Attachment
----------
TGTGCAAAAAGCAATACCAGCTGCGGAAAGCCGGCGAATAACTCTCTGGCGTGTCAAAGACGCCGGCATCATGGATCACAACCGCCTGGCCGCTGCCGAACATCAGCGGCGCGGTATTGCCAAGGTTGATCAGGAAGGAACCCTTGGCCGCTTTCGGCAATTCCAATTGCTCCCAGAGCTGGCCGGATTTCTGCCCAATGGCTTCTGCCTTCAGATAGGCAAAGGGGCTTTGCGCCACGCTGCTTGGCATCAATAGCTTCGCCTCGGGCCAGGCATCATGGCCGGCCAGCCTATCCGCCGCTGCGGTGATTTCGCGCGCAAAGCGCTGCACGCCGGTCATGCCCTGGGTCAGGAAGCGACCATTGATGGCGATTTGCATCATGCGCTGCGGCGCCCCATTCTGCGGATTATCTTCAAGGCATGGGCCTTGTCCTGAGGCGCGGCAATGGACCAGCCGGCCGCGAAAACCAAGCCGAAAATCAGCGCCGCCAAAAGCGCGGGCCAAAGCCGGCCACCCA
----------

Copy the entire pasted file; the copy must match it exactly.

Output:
TGTGCAAAAAGCAATACCAGCTGCGGAAAGCCGGCGAATAACTCTCTGGCGTGTCAAAGACGCCGGCATCATGGATCACAACCGCCTGGCCGCTGCCGAACATCAGCGGCGCGGTATTGCCAAGGTTGATCAGGAAGGAACCCTTGGCCGCTTTCGGCAATTCCAATTGCTCCCAGAGCTGGCCGGATTTCTGCCCAATGGCTTCTGCCTTCAGATAGGCAAAGGGGCTTTGCGCCACGCTGCTTGGCATCAATAGCTTCGCCTCGGGCCAGGCATCATGGCCGGCCAGCCTATCCGCCGCTGCGGTGATTTCGCGCGCAAAGCGCTGCACGCCGGTCATGCCCTGGGTCAGGAAGCGACCATTGATGGCGATTTGCATCATGCGCTGCGGCGCCCCATTCTGCGGATTATCTTCAAGGCATGGGCCTTGTCCTGAGGCGCGGCAATGGACCAGCCGGCCGCGAAAACCAAGCCGAAAATCAGCGCCGCCAAAAGCGCGGGCCAAAGCCGGCCACCCA